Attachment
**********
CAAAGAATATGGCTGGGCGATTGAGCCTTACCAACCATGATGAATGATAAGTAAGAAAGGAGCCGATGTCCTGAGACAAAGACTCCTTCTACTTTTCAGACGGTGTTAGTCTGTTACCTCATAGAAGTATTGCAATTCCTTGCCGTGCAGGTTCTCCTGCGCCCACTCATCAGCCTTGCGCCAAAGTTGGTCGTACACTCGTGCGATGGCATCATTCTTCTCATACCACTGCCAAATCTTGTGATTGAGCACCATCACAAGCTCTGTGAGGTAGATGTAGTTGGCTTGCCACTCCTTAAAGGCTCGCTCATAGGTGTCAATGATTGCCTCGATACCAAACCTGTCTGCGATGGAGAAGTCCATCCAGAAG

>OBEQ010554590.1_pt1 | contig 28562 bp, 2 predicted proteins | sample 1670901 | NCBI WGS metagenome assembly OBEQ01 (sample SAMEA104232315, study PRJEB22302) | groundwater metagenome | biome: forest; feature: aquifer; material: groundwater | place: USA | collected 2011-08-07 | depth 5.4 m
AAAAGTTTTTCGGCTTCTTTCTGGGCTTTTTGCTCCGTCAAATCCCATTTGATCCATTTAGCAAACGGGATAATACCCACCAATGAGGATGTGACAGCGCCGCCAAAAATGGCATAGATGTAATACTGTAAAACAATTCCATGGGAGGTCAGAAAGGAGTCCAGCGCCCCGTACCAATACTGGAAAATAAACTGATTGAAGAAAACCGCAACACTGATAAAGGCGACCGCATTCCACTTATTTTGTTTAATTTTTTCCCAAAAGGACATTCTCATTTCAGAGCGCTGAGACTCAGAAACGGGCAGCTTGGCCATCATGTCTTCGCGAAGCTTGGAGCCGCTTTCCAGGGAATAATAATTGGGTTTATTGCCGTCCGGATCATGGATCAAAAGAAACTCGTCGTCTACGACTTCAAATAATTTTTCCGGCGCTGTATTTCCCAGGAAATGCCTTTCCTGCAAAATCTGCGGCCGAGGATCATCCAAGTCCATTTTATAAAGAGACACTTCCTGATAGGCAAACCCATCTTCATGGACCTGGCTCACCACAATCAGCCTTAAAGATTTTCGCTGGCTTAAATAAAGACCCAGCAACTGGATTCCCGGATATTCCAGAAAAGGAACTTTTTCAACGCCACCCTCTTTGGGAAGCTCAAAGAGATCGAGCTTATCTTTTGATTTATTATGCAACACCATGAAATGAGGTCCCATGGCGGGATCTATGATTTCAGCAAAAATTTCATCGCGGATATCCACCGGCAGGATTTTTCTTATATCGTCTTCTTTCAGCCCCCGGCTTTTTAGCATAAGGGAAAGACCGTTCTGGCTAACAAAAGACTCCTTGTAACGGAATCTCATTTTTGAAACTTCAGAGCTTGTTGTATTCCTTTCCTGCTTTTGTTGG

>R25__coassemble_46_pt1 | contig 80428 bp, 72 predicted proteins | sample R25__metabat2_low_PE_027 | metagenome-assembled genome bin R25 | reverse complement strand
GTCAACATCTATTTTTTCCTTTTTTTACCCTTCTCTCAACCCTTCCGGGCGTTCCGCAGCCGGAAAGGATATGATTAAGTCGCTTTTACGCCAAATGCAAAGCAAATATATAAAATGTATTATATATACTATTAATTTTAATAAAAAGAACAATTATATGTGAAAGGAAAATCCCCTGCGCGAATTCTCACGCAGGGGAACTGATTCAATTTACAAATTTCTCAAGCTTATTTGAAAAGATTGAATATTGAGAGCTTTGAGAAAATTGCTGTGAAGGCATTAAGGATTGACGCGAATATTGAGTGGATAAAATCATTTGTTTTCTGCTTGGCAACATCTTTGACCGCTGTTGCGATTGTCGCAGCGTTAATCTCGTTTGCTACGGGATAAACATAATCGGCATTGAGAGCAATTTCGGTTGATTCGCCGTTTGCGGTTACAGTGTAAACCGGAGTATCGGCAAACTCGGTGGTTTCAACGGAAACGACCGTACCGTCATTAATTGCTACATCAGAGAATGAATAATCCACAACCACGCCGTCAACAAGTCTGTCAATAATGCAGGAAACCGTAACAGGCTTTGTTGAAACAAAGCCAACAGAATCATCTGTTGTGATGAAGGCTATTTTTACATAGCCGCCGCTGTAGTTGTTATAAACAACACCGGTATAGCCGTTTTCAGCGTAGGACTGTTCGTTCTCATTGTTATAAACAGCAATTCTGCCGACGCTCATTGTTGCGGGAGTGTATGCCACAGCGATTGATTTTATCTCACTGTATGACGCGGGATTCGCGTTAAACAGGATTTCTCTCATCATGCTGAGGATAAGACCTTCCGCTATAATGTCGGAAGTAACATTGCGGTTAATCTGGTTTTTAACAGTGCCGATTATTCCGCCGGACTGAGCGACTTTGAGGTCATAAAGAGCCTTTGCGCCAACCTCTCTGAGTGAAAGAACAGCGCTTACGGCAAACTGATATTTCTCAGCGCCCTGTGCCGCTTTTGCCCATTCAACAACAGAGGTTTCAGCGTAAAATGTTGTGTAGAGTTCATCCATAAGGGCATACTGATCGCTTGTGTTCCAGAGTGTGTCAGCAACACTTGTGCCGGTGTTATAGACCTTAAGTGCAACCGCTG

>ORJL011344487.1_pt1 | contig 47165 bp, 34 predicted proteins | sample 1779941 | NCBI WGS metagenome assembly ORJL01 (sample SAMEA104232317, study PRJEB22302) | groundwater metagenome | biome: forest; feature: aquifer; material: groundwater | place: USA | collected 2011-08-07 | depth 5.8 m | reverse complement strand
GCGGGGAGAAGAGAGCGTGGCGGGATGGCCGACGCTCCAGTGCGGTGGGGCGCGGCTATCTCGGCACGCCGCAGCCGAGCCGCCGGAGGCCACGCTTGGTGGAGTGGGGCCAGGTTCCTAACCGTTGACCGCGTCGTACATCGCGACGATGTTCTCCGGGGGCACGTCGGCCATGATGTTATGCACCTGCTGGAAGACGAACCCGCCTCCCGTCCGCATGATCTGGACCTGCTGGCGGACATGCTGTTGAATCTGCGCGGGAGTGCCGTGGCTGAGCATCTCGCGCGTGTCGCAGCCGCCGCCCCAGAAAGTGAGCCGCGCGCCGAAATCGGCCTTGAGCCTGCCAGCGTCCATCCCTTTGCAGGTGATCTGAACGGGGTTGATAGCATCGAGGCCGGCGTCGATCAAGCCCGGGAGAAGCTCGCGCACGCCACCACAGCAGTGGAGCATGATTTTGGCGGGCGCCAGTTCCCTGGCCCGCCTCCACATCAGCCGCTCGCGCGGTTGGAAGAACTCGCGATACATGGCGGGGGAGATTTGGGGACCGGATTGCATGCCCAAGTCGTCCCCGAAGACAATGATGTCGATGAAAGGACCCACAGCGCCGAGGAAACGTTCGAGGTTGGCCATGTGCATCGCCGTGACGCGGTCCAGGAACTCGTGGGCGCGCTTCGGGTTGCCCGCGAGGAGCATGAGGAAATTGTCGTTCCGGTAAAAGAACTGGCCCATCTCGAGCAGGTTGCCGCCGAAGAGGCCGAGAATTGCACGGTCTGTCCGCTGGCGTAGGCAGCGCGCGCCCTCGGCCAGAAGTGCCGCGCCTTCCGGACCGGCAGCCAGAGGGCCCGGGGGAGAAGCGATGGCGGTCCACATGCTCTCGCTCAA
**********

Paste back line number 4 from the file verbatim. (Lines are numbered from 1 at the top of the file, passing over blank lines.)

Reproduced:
>R25__coassemble_46_pt1 | contig 80428 bp, 72 predicted proteins | sample R25__metabat2_low_PE_027 | metagenome-assembled genome bin R25 | reverse complement strand